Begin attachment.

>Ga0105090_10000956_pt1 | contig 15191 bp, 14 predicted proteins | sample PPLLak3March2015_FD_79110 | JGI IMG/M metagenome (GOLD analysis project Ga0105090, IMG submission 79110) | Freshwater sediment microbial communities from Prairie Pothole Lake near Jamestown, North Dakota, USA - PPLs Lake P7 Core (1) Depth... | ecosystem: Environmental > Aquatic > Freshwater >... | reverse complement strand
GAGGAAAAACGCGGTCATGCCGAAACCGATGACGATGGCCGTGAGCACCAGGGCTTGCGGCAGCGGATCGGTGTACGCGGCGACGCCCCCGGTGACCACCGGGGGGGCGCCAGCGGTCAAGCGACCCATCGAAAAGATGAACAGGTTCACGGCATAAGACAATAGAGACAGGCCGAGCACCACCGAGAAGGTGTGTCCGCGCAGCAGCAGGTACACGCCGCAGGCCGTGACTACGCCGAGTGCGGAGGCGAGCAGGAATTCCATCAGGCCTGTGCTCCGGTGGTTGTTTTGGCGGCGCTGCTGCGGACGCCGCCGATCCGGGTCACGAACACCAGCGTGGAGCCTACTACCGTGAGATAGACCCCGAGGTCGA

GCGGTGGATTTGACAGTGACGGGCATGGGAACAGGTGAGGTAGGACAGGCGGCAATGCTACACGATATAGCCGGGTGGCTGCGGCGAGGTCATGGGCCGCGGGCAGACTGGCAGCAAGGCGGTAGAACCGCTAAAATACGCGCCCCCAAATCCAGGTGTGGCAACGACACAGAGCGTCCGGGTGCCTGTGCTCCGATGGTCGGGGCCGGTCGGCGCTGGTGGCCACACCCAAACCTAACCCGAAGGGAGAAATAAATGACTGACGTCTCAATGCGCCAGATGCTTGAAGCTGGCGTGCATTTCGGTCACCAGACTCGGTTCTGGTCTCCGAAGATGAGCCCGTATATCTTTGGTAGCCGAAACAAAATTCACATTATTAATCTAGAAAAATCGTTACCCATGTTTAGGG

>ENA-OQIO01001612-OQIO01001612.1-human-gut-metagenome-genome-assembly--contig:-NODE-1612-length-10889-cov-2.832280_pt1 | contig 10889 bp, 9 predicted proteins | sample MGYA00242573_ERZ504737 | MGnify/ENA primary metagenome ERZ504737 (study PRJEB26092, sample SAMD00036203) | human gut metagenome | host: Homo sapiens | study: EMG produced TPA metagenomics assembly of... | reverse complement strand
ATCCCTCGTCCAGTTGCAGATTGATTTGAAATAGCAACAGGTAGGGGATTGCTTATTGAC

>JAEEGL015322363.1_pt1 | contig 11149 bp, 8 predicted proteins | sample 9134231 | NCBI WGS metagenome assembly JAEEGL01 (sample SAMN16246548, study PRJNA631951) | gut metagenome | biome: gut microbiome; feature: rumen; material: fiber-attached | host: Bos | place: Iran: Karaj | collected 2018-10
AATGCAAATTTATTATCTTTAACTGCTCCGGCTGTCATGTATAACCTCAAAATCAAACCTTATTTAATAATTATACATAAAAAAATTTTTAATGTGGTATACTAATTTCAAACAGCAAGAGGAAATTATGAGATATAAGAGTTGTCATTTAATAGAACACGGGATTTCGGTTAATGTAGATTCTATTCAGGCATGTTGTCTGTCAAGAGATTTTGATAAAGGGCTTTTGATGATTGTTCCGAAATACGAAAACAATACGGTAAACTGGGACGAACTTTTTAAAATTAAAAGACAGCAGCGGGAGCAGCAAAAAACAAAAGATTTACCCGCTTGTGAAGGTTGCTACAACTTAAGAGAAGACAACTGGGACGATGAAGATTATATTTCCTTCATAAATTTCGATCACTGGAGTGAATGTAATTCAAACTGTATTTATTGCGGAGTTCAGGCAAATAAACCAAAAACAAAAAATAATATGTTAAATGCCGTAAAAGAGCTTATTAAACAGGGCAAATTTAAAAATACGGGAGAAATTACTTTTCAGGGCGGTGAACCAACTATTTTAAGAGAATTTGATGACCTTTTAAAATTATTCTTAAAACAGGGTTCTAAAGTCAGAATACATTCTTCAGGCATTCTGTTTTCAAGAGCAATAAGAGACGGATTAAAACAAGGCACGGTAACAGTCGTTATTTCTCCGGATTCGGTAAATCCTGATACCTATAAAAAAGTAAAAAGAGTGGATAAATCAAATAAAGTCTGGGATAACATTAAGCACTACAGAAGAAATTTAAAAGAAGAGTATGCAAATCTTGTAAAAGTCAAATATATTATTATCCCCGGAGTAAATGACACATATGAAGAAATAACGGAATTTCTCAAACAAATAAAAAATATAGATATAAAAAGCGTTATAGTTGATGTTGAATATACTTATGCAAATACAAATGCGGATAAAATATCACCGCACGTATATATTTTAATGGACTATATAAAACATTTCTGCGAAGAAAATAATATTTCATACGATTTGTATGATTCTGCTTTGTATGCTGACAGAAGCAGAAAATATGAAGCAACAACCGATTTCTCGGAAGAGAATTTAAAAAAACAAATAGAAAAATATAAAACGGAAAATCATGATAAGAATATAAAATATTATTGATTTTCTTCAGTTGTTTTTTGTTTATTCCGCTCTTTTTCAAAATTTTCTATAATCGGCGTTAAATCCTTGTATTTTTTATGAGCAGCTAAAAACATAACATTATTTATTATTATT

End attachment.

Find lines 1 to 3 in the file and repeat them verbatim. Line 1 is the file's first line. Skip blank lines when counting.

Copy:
>Ga0105090_10000956_pt1 | contig 15191 bp, 14 predicted proteins | sample PPLLak3March2015_FD_79110 | JGI IMG/M metagenome (GOLD analysis project Ga0105090, IMG submission 79110) | Freshwater sediment microbial communities from Prairie Pothole Lake near Jamestown, North Dakota, USA - PPLs Lake P7 Core (1) Depth... | ecosystem: Environmental > Aquatic > Freshwater >... | reverse complement strand
GAGGAAAAACGCGGTCATGCCGAAACCGATGACGATGGCCGTGAGCACCAGGGCTTGCGGCAGCGGATCGGTGTACGCGGCGACGCCCCCGGTGACCACCGGGGGGGCGCCAGCGGTCAAGCGACCCATCGAAAAGATGAACAGGTTCACGGCATAAGACAATAGAGACAGGCCGAGCACCACCGAGAAGGTGTGTCCGCGCAGCAGCAGGTACACGCCGCAGGCCGTGACTACGCCGAGTGCGGAGGCGAGCAGGAATTCCATCAGGCCTGTGCTCCGGTGGTTGTTTTGGCGGCGCTGCTGCGGACGCCGCCGATCCGGGTCACGAACACCAGCGTGGAGCCTACTACCGTGAGATAGACCCCGAGGTCGA

GCGGTGGATTTGACAGTGACGGGCATGGGAACAGGTGAGGTAGGACAGGCGGCAATGCTACACGATATAGCCGGGTGGCTGCGGCGAGGTCATGGGCCGCGGGCAGACTGGCAGCAAGGCGGTAGAACCGCTAAAATACGCGCCCCCAAATCCAGGTGTGGCAACGACACAGAGCGTCCGGGTGCCTGTGCTCCGATGGTCGGGGCCGGTCGGCGCTGGTGGCCACACCCAAACCTAACCCGAAGGGAGAAATAAATGACTGACGTCTCAATGCGCCAGATGCTTGAAGCTGGCGTGCATTTCGGTCACCAGACTCGGTTCTGGTCTCCGAAGATGAGCCCGTATATCTTTGGTAGCCGAAACAAAATTCACATTATTAATCTAGAAAAATCGTTACCCATGTTTAGGG